The Hymns and Carols of Christmas

Johann Sebastian Bach
(1685-1750)

Bach was born March 21, 1685,at Eisenach, in Thuringia, Germany, of a distinguished musical family. At 15 he became a chorister at Luneburg and at 19 organist at Arnstadt. Subsequent appointments included positions at the courts of Weimar and Anhalt-Kother, and finally in 1723, that of musical director at St Thomas's choir school in Leipzig, where, apart from his brief visit to the court of Frederick the Great of Prussia in 1747, he remained there until his death.

Bach married twice and had 21 children, ten of whom died in infancy. His second wife, Anna Magdalena Wulkens, was a soprano singer; she also acted as his amanuensis, when in later years his sight failed.

Bach was a master of contrapuntal technique, and his music marks the culmination of the Baroque polyphonic style.

Important Works

Sacred music includes over 200 church cantatas, the Easter and Christmas oratorios, the two great Passions of St Mathew and St John, and the Mass in B minor.

Orchestral music includes his six Brandenburg Concertos, other concertos for clavier and for violin, and four orchestral suites.

Bach's keyboard music for clavier and for organ is of equal importance and includes the collection of 48 preludes and fugues known as The well-Tempered Clavier, The Goldberg Variation, and the French and English Suites.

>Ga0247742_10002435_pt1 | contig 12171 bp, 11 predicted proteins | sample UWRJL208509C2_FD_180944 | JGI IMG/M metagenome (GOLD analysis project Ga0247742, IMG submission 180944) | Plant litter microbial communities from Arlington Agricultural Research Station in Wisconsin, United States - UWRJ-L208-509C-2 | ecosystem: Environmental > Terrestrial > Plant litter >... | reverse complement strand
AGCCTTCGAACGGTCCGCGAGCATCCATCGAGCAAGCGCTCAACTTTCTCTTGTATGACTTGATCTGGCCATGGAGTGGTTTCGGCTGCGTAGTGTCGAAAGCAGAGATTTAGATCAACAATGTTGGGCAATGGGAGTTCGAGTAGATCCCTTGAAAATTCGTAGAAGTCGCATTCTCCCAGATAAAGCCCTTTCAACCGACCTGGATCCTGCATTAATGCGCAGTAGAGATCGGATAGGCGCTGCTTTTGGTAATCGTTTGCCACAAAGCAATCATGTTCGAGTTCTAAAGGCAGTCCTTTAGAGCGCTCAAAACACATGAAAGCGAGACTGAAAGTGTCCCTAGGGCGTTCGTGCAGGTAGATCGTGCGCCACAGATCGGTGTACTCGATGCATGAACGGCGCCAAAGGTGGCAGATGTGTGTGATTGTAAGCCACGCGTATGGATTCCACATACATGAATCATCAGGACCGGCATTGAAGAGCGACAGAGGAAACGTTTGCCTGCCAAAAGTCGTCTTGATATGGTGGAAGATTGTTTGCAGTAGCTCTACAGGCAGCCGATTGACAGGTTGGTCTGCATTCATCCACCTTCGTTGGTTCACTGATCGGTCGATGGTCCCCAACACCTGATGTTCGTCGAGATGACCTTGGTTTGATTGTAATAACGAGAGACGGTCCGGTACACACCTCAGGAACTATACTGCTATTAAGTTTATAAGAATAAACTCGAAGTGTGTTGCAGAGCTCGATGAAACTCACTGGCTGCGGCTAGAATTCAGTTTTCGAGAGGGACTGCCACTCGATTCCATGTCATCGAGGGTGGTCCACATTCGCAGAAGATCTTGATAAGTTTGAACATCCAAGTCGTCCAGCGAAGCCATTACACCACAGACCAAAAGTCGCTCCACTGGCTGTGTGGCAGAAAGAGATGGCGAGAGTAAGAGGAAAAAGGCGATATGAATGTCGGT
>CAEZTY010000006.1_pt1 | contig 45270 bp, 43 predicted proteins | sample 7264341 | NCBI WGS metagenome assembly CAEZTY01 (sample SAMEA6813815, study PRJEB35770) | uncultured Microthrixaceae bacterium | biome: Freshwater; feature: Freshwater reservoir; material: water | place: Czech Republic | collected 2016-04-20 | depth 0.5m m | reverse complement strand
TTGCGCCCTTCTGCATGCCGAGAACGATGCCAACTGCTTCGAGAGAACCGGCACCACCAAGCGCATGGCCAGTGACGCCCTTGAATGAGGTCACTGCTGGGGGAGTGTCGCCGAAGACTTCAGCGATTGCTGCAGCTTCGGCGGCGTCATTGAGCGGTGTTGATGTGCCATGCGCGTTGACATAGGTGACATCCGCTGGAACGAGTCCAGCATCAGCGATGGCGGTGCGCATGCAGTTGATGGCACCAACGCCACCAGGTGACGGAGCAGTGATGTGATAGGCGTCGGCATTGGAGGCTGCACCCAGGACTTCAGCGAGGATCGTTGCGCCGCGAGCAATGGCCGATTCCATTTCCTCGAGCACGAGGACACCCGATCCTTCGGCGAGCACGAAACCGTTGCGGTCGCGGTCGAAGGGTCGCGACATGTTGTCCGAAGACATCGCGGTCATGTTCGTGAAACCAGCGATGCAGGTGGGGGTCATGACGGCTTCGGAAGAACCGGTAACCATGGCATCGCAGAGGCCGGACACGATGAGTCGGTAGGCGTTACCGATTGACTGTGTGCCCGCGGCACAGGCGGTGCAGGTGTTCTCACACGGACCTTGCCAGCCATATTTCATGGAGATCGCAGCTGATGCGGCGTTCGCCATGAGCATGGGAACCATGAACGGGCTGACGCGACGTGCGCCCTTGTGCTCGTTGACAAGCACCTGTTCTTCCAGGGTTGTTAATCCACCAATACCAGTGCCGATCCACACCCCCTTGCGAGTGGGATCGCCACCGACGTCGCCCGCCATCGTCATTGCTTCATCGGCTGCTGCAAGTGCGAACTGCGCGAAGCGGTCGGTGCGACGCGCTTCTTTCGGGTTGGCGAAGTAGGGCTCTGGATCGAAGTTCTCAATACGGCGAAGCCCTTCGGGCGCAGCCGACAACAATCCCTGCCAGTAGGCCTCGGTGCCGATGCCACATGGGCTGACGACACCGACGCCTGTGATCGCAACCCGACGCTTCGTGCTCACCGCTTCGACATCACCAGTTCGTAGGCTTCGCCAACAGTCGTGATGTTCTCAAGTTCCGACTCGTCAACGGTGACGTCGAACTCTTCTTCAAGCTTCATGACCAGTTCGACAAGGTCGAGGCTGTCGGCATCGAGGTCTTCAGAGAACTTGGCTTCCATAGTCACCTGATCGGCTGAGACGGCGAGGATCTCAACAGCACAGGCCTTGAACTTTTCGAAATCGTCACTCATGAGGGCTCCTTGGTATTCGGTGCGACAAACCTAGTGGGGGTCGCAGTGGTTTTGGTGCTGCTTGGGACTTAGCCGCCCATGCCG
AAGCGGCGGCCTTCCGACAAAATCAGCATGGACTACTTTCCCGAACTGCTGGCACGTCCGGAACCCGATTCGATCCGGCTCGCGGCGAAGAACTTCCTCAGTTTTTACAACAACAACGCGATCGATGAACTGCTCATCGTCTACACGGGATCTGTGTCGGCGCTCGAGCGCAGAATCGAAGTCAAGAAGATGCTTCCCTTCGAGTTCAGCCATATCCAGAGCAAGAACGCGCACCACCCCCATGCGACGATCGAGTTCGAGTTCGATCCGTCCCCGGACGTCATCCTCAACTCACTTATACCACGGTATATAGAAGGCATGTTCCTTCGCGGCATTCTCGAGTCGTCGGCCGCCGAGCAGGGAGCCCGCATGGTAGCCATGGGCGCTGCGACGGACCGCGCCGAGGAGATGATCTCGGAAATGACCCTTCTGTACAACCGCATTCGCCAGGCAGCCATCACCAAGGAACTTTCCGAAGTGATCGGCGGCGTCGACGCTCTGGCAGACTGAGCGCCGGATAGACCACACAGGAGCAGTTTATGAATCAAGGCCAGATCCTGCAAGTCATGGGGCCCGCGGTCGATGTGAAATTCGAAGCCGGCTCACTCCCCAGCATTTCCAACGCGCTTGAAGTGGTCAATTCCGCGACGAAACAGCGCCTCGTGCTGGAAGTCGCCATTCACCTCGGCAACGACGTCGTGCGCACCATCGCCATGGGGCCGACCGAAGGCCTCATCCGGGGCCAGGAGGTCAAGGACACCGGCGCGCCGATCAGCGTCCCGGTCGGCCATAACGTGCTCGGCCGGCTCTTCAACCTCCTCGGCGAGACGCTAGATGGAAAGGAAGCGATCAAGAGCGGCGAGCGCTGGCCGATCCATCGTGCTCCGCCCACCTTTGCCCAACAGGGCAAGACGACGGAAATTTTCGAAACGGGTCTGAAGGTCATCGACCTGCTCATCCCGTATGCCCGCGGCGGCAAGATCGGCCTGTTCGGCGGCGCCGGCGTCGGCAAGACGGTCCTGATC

Of his organ music, the most important examples are the choral preludes. He also wrote chamber music and songs. Two important works written in the later years illustrate the principles and potential of his polyphonic art - The Musical Offering and The Art of the Fugue.

He died July 28, 1750, at Leipzig, Germany at the age of 65. Originally, Bach was buried in the cemetery at St. Johnís Church in Leipzig; in 1900, his remains were moved to a crypt inside the church. The church was destroyed in World War II, so in 1949, he was was re-interred in Leipzigís St. Thomas Church.

Biographies of Bach are available many places on the Internet. What some do not include is the fact that many familiar hymn tunes tunes were adapted by him, or by others from his music:

Sources:

The Cyberhymnal

J S Bach Home Page

 

 

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